A Book Nonreview, or Three Things That Guarantee a Book Will Suck
Bitchfest by Jen
The Lecturer’s Tale
Picador USA, New York
Verdict: 0/5 Chunky!
“World domination? Pshaw.”
The three things:
3. Recurring (sometimes lengthy) foreign words or phrases with no translation;
2. Too many obscure words that make me resort to a dictionary twice on every page (and I have a pretty big vocabulary); and
1. Anything more than ultra-superficial plot involvement of tenure track and/or academia.
I just quit the book The Lecturer’s Tale (James Hynes; Picador USA, New York; 2001) on page 98, chapter 6, because it is guilty of all three. I hardly ever quit books. This was an extreme case.
I would’ve known better than to even start had I paid more attention to the quote on the cover: “‘The most devastating satirical portrait of contemporary academic life I’ve ever read'” (emphasis added).
The protagonist, a milquetoast visiting lecturer who has just lost his job and his faculty housing, gets a magic finger that makes people do his bidding when he touches them. World domination? Pshaw. So far he has used his powers only for meager advancement in his professional professorial life. Granted, he is just now beginning to understand the depth and breadth of said powers, but here I venture a guess: When he achieves mastery of the magic finger, he will rise to … wait for it! … dean!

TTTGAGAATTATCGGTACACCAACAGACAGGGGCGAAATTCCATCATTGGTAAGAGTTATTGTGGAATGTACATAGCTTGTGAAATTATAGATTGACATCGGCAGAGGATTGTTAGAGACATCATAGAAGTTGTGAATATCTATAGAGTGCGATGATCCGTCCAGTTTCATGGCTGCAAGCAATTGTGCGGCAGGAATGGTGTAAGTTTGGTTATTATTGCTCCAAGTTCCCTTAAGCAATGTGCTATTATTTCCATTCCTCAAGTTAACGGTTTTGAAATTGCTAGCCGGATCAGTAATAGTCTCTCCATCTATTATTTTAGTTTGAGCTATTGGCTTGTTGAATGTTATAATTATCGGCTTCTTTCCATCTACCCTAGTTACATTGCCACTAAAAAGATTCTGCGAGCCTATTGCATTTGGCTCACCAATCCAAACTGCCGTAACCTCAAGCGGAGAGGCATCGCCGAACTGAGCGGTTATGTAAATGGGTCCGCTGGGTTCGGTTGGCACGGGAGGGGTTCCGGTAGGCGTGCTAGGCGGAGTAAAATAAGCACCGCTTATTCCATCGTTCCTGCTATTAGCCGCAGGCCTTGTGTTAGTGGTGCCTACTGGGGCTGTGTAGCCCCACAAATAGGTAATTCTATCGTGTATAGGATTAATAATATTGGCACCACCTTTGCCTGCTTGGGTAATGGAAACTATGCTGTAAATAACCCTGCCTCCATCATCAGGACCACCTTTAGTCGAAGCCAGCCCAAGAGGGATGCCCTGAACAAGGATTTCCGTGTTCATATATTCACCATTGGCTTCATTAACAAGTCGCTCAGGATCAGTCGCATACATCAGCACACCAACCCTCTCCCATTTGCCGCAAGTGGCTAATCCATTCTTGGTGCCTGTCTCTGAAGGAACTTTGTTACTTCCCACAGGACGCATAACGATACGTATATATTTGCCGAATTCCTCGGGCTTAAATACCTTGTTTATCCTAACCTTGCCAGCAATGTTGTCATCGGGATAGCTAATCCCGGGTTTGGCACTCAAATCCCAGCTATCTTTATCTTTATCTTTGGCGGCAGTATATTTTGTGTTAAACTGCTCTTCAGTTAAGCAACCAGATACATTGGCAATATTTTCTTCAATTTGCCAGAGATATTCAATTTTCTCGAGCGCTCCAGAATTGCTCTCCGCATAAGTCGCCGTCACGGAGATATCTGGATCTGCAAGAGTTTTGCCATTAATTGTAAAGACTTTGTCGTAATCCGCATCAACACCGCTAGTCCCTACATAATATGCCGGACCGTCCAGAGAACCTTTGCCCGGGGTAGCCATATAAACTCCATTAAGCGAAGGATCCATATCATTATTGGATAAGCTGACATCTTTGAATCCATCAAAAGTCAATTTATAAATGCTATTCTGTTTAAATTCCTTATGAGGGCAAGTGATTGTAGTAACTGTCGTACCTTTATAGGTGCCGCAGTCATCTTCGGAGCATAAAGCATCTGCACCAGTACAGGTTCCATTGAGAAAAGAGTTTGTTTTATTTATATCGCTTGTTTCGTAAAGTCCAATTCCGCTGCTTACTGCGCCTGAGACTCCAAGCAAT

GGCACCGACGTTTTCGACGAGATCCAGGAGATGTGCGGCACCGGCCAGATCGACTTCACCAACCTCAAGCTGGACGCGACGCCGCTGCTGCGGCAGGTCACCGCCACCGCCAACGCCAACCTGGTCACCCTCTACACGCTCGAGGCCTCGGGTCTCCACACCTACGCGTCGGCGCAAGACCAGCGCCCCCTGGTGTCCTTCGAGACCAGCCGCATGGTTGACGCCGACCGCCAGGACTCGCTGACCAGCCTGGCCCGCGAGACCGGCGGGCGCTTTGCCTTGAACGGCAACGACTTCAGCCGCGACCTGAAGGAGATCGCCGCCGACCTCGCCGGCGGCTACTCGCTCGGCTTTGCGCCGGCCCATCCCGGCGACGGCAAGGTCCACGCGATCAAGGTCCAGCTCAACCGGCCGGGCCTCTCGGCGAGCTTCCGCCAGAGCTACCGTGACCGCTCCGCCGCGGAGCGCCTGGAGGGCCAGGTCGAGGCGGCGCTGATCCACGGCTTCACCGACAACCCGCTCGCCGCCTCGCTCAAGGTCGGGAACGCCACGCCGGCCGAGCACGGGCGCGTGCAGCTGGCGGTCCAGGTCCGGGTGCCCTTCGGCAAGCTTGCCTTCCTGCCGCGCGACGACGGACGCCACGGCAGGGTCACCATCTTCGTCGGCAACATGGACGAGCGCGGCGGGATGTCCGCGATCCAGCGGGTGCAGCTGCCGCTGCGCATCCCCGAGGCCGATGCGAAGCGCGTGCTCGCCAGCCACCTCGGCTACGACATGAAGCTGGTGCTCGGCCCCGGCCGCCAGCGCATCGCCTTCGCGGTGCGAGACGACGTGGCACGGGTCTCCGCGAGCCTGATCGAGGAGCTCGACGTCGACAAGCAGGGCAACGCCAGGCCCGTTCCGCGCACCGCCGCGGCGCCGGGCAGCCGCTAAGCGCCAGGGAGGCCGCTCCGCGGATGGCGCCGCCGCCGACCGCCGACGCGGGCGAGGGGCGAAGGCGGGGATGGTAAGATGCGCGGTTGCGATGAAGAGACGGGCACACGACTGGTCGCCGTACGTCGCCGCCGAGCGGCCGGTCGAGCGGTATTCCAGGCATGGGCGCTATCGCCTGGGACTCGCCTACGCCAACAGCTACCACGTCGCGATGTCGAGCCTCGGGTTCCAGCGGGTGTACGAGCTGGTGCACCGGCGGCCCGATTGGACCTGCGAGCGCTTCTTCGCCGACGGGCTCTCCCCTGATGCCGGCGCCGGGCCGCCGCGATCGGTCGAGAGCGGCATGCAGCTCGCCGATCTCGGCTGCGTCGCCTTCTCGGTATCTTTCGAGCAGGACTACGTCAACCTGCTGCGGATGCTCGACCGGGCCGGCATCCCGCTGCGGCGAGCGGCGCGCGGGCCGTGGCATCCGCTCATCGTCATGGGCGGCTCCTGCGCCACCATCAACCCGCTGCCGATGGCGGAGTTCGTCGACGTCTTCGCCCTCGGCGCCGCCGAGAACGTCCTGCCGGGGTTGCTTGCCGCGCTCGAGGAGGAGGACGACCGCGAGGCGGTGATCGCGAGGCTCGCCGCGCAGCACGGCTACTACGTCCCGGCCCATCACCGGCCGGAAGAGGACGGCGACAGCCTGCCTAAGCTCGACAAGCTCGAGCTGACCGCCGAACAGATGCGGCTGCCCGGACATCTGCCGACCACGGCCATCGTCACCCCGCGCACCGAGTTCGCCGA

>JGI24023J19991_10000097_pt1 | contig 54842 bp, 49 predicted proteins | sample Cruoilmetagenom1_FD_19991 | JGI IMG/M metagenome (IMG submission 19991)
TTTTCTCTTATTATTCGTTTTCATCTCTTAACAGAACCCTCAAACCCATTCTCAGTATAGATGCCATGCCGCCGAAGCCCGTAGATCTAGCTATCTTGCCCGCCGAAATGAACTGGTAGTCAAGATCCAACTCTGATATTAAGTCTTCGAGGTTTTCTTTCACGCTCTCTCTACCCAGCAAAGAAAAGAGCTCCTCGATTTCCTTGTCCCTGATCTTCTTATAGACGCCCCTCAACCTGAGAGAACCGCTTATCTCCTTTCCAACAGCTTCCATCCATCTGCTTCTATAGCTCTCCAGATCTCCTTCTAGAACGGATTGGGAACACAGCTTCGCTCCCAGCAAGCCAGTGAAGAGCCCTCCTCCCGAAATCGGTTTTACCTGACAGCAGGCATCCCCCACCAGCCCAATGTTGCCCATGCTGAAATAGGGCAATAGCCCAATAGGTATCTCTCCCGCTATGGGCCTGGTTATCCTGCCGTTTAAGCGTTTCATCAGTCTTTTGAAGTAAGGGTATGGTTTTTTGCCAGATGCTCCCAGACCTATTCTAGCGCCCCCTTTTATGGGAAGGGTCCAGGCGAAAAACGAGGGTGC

In a nutshell, blech.
This is a book by a professor of literature for other professors of literature. Nobody else cares.
I can think of a number of things I’d use such a magic finger for, and few of them are appropriate for a family site such as ours. Thanks for the warning, Jen!
Who ever said this was a family site?! … Erm. Well, *I* would use *my* magic finger to get people to pay my bills for me and give me extra money to support me in a life of hedonistic leisure. My regular finger is good enough for everything else :p
If anyone is looking for a really good, solid read and doesn’t mind just a tad of fantasy mixed in with tons of gritty realism, check out The Terror by Dan Simmons. Silly English sail into the iceberg littered waters north of Canada in search of the NW Passage and find much more than they bargained for. A triple cross between a nautical historical novel, Lord of the Flies and a subtle horror story. While it suffers from Simmons tendency to overwrite it mostly sparkles.
How nice to read a book review here.
Jen, if you enjoy academic ridiculousness with minimal foreign words sans translation, check out Richard Russo’s Straight Man. I remember reading it while a grad student and thinking . . . yep, he nailed it.
Ha! I’m just catching up (as usual… perpetually “just catching up”), but this review made me laugh.
So, no villain? 🙂
I remember reading it while a grad student and thinking . . . yep, he nailed it?
Do you know where people can get a GalileoScope?